Thursday, April 19, 2007

From Soldier to Pilgrim: The Life of Pope St. Leo IX

One thousand years before Pope John Paul II globe-trotted the planet and brought his message of Christian courage to the world, another pope traveled extensively to personally spread Christ's love and Church reform to the faithful. Leo may not have put in as many miles as his successor, but he was just as important of an apostle for the papacy.

Pope Leo was born "Bruno" in the famous wine town of Alsace in 1002, the son of the powerful Count Hugh. Well educated as a youth, Bruno was exposed to Church affairs at an early age, becoming a canon of the influential cathedral of Toul while still a teen. But it was his stint as general of an army of Emperor (and close relative) Conrad II that so impressed the royalty that when the Bishop of Toul suddenly died in 1026, Bruno was named his successor. Bruno immediately embarked on a prodigious plan of reform, especially in the areas of simony, failure to observe celibacy, and monasterial education and devotion.

By the time Pope Damasus died in 1048, Bruno was a logical choice to succeed him and Toul's tower of truth was crowned pope by Emperor Henry III the following year. Forsaking the usual pomp, Bruno entered Rome dressed as a pilgrim beggar and took the name Leo "to recall the ancient, still pure church." As pope, Leo's model of reform took on a similar, if more widespread approach, to his efforts as bishop. Leo traveled to all the important centers of Europe, visiting Pavia, Reims, and Mainz in 1049, Siponto, Salerno, and Vercelli in 1050, and Mantua and Bari in 1053, and hosted a total of twelve synods on clerical and liturgical reform in between. Today some may find it utterly fantastic that Leo regularly disposed of rogue bishops and priests who were appointed because of nepotism and simony, when he owed his appointments as both bishop and pope to emperors, one of whom was a close relative. But his command of theology (he personally and decisively settled several heresies, including one with Berengar of Tours involving the real presence in the Eucharist) and his utter humility (he greatly enhanced the primacy of the pope by refusing to get entangled in its wealth and power) won over both king and peasant alike.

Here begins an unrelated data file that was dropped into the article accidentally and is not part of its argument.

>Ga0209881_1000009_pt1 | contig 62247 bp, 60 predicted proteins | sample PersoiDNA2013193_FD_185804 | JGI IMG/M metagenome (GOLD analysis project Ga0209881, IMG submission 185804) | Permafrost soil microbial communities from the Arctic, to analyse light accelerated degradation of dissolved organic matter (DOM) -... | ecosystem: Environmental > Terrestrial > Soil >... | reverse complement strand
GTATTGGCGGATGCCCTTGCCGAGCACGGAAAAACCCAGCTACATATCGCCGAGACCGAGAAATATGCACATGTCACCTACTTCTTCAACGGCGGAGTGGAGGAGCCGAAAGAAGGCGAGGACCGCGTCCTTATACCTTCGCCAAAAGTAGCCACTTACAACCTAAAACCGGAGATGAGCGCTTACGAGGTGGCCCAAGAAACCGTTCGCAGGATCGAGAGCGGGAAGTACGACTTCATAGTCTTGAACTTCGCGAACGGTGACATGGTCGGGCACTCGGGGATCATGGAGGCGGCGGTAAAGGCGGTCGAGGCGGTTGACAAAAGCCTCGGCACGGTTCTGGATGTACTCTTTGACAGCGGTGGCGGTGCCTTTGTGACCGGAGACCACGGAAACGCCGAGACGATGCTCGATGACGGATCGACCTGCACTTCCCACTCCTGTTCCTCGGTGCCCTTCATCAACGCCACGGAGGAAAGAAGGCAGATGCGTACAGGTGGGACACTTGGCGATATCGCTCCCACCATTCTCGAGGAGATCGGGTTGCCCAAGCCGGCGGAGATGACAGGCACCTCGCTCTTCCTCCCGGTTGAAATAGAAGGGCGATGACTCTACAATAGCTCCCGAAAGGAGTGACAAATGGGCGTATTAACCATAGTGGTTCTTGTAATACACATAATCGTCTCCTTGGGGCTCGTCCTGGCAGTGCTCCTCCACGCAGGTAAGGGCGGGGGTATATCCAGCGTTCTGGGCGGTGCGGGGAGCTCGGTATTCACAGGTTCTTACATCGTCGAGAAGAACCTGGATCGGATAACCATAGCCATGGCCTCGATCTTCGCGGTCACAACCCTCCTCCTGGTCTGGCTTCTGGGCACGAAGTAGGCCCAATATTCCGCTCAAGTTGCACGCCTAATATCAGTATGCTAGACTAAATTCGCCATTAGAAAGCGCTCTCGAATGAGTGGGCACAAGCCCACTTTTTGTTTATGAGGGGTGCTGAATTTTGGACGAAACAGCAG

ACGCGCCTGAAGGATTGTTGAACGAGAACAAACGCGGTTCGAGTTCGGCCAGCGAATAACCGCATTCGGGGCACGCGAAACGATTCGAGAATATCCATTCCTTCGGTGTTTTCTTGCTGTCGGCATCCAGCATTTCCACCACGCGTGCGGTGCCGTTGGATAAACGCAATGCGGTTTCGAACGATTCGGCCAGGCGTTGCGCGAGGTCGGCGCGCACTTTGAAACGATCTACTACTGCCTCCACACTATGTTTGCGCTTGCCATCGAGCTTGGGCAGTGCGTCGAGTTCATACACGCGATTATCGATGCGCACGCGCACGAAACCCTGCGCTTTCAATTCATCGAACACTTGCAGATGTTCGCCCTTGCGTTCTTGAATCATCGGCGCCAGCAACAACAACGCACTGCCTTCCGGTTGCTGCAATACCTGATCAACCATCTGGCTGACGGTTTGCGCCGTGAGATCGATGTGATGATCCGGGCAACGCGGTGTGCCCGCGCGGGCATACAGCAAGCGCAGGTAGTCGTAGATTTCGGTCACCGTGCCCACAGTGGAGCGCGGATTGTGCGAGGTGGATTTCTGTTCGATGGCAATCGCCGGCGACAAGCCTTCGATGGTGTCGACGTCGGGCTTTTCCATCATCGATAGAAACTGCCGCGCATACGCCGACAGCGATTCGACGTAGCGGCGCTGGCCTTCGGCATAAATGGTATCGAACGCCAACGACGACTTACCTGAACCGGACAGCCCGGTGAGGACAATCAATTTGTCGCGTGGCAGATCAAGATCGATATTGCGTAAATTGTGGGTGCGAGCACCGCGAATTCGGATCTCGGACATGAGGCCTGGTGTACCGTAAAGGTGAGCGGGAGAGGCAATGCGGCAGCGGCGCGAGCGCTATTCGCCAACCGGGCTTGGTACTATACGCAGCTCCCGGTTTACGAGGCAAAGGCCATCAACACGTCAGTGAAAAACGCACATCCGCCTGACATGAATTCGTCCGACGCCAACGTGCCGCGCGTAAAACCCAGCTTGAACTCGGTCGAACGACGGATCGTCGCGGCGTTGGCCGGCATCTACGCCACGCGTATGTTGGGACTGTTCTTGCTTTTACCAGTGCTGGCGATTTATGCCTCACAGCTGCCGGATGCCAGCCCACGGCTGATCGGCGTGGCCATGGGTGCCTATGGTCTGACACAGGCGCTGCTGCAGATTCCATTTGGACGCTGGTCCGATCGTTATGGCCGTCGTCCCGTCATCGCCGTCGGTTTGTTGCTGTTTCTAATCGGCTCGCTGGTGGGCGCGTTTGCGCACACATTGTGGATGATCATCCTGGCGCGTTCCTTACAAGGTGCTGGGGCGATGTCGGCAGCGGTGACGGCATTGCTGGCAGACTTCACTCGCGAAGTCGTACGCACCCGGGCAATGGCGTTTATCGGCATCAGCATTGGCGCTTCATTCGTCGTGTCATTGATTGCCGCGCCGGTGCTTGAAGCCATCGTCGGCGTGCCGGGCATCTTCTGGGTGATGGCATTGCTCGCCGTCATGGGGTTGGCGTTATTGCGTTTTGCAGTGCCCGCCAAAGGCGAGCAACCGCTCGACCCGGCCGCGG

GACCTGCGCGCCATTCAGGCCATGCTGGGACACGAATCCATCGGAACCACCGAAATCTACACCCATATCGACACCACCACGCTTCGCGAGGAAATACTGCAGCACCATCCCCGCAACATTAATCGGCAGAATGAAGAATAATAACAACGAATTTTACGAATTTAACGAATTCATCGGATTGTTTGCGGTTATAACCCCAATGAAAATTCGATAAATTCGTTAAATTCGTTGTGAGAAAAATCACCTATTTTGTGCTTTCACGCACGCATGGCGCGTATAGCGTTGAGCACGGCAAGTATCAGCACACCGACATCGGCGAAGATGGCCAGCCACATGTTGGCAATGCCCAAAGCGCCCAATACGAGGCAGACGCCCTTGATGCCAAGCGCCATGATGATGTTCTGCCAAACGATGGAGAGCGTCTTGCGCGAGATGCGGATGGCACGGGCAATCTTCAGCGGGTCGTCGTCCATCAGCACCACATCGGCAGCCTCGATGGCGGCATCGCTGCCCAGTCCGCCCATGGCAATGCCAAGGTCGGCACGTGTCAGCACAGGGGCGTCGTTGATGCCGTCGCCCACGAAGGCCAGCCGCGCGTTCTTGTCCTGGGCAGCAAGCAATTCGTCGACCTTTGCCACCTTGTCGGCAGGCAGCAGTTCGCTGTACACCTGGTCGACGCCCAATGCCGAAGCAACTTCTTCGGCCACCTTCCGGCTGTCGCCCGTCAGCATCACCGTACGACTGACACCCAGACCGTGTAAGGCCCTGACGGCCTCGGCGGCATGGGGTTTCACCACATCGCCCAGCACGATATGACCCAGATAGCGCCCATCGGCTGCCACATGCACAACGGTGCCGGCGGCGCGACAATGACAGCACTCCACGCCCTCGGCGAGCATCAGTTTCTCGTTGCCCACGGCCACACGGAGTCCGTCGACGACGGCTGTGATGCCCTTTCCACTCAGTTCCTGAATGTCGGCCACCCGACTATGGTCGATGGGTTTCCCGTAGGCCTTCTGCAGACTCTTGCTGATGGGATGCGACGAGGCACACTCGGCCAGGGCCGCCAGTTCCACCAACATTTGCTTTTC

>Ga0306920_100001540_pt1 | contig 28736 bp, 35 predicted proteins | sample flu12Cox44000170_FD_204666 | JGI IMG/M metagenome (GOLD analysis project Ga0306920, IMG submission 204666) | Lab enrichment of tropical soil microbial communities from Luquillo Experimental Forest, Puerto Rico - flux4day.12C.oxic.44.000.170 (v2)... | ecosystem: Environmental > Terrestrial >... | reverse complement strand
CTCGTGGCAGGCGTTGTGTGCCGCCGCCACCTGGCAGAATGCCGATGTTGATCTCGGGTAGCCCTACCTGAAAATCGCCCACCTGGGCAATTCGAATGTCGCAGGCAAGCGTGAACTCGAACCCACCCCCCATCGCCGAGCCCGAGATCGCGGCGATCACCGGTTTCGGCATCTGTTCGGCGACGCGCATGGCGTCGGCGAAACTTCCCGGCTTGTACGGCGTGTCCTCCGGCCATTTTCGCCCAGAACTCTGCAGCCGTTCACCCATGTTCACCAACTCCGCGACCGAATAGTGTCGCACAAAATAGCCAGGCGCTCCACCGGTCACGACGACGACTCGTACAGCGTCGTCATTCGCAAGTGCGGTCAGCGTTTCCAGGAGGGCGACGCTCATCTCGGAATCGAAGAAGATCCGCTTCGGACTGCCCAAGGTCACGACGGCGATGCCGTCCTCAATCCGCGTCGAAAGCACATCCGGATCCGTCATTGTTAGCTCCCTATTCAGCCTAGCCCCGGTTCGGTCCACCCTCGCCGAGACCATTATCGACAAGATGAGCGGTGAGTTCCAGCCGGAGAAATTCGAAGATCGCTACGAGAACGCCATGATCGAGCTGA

Leo's own ideas were also greatly enhanced by his choosing perhaps the best team of advisers a pope ever had, counting Hildebrand (later Pope St. Gregory VII), Frederick of Liege (Pope Stephen IX 1057-58), St. Hugh of Cluny and St. Peter Damian among his close confidants. Indeed, if Leo had a weakness, it was his warring past; against the advice of Damian, he tried to defend the Church's territories against the Normans in Southern Italy, but the papal army was easily defeated and Leo himself captured. Then he tried to enlist the armies of the East in his battle against them, and sent Archbishop Humbert of Moyenmoutier to Constantinople to enlist its aid. But the hot-headed Humbert only exasperated the pins-and-needles relationship between pope and patriarch, which sadly led to the great schism between East and West just months after Leo's death.

By the time Leo was released from military exile in March of 1054, he was so ill that he ordered his coffin placed beside his bed in preparation of his passing. When Leo finally died on April 19th, he was instantly hailed a saint (not unlike John Paul the Great) by the people, and after a large number of miracles were attributed to his intercession, his cult was approved by Blessed Victor III in 1087. Acknowledging his papal military failures, the famous Church historian Knowles still hailed Leo as the first pope "in almost two centuries with ability, energy and spirituality," who succeeded in reform where others failed because "his sprung by action of the centre"—which, in modern day lingo, means it came straight from St. Leo's heart.

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